5 October 2006 Edition

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Fógraí bháis - Michael Ferguson

Sinn Féin MLA Michael Ferguson who died suddenly last week was buried in Milltown Cemetery, Belfast on Thursday, 28 September. There was a large attendance at the funeral, including many members of the Sinn Féin leadership, including party President Gerry Adams.

The graveside oration was delivered by Michael's long-time friend and comrade, Sinn Féin North Belfast MLA Gerry Kelly. Below we carry an edited version of his address.

Micahel Ferguson was the eldest child in a large family. Always the organiser, his loyalty and love of his family were very obvious.

His brother Hugh was killed in February 1975, close to the family home and when his body was removed to St John's Chapel, Michael went missing overnight to the family's distress. However he arrived home the next morning explaining he had spent the night in St John's Chapel. He couldn't bear to leave Hugh lying alone overnight.

Michael was sentenced to 14 years in 1975. But there is a silver lining in every cloud because a young left wing activist living in Leicester wrote to him as a republican POW. Her name was Louise Crane. After he tortured her to send him political books, which as a young unemployed woman she couldn't afford -- I understand she fulfilled his wish by liberating them rather than buying them. It was the start of a 30-year loving relationship and a long journey of two political activists in our struggle.

There are many words to describe Michael. He was a soldier, a POW, political activist, community worker, councillor, MLA and above all a tireless worker. He was intelligent, confident, brave and generous. But perhaps what set him out amongst the other activists was his energy. He was driven and had the ability to inspire and spur people into action around him. He was a human dynamo who loved to serve the community.

Not long after his release in 1983 he worked with Joe Lenegahan to develop a respite scheme for people with disabled children in lower Lenadoon. Around the same time anti-social elements were attacking the scheme building and Michael was complaining to Sinn Féin. Big mistake! They knew talent when they saw it and Michael was press ganged into Sinn Féin and what a change that made for Sinn Féin and the community.

As if he wasn't busy enough Michael went off to Queens University and earned an honours degree. Queens was not too hospitable to republicans. But he did meet other republicans there like Barry McElduff and Maireád Farrell. When Maireáid was killed in Gibralter and Queens refused to extend the normal courtesies afforded to students when they died, Michael and Barry took over the chancellor's office to protest the discrimination.

Michael was an imaginative and innovative activist who always looked to direct action. There really was no job too big or too small for him. When he and Louise moved to Poleglass, Michael's work in the community began in earnest.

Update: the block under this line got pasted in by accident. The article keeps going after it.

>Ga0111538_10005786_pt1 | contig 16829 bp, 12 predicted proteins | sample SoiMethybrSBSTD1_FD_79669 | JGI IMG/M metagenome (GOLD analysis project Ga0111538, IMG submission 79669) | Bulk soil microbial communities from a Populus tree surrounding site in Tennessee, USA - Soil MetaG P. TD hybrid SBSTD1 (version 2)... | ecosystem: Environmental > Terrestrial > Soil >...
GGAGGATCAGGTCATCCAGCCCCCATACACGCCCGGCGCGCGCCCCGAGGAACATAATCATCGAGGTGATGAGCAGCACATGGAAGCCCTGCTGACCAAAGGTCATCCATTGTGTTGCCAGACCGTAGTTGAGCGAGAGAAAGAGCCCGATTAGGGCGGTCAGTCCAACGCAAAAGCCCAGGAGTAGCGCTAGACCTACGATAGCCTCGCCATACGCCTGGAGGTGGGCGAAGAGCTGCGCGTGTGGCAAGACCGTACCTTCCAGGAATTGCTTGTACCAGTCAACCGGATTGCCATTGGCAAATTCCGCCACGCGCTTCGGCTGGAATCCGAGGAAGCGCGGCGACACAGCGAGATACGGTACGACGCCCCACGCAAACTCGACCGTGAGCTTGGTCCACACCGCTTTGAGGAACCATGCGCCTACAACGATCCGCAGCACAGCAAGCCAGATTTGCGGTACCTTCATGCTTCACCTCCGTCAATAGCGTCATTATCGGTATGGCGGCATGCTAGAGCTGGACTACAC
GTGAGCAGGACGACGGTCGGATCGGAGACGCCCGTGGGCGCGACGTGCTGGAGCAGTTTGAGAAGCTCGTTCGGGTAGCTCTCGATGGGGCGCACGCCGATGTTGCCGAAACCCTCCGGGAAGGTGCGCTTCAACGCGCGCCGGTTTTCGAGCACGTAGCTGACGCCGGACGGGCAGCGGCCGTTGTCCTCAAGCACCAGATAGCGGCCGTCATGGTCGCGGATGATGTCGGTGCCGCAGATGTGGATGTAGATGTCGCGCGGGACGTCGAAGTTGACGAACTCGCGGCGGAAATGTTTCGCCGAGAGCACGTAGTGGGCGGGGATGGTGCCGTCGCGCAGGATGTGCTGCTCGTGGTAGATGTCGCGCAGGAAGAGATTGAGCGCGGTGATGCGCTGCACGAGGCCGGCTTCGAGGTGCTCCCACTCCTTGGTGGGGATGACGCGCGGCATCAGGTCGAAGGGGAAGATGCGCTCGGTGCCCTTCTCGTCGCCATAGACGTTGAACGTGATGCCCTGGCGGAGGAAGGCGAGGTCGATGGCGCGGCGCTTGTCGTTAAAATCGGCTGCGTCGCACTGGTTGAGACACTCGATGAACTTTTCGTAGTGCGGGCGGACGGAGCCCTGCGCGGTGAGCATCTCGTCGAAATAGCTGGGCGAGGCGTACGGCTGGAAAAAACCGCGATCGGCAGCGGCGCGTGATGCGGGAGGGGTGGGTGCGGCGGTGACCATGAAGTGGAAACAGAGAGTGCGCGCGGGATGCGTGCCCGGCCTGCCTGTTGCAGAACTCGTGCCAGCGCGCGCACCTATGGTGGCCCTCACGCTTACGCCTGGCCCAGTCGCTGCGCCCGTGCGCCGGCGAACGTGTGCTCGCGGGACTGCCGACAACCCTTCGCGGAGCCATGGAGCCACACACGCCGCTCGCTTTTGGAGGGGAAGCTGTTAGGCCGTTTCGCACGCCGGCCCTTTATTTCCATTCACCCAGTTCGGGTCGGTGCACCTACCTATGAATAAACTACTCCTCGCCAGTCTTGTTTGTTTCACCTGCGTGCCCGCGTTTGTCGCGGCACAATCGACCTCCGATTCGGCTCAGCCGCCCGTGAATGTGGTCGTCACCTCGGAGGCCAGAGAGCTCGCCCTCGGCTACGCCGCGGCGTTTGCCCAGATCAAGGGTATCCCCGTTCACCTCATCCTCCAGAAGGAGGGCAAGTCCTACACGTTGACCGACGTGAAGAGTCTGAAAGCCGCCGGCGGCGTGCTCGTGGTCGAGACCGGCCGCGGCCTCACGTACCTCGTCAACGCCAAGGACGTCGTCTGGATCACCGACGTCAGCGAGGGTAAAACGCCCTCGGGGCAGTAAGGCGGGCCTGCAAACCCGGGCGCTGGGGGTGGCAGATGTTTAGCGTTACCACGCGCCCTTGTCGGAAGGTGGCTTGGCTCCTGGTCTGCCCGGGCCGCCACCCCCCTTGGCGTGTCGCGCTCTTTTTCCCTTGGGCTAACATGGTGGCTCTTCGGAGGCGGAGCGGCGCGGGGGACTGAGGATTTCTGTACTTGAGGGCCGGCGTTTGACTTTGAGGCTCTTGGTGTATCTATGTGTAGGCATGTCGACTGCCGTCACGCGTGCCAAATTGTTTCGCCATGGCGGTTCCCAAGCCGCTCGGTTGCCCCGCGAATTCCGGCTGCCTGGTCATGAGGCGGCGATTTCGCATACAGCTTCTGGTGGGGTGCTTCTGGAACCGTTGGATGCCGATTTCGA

A classic example of an estate built for social control, Michael organised an escape. During their first summer there, Michael and Louise borrowed a bus from Queens University and each and every day took kids from a different cul-de-sac away on a daytrip to the seaside.

He had talent for raising the profile of every issue he took on. His education remit was raised to a new level with his hard work and hard sell approach. Likewise with his various campaigns on housing, traffic calming, youth work and disability.

Over the course of this summer he revelled in the cut and thrust of debate with the other parties in the Preparation for Government Committee.

All I can really give here is a thumb sketch of Michael's contribution to the struggle. If I was to say he was irreplaceable, Michael would have been the first to correct me. However, his standards, his enthusiasm, his positive energy, even in the face of cancer will certainly be a hard act to follow. He did not leave this world without inspiring others to follow through on his work.

We are all shocked by the untimely death of Michael. Our generation, Michaels generation have seen many friends die through the conflict. Michael survived the gun battles, interrogation centres, the cages and the H-Blocks to die quietly in his sleep.

Perhaps the deep shock and disbelief is because of the quiet passing. Since there is no words of comfort I simply make the observation that michael squeezed two lifetimes into his short life -- an ordinary man who lived in extraordinary times and rose to that challenge.

An Phoblacht
44 Parnell Sq.
Dublin 1

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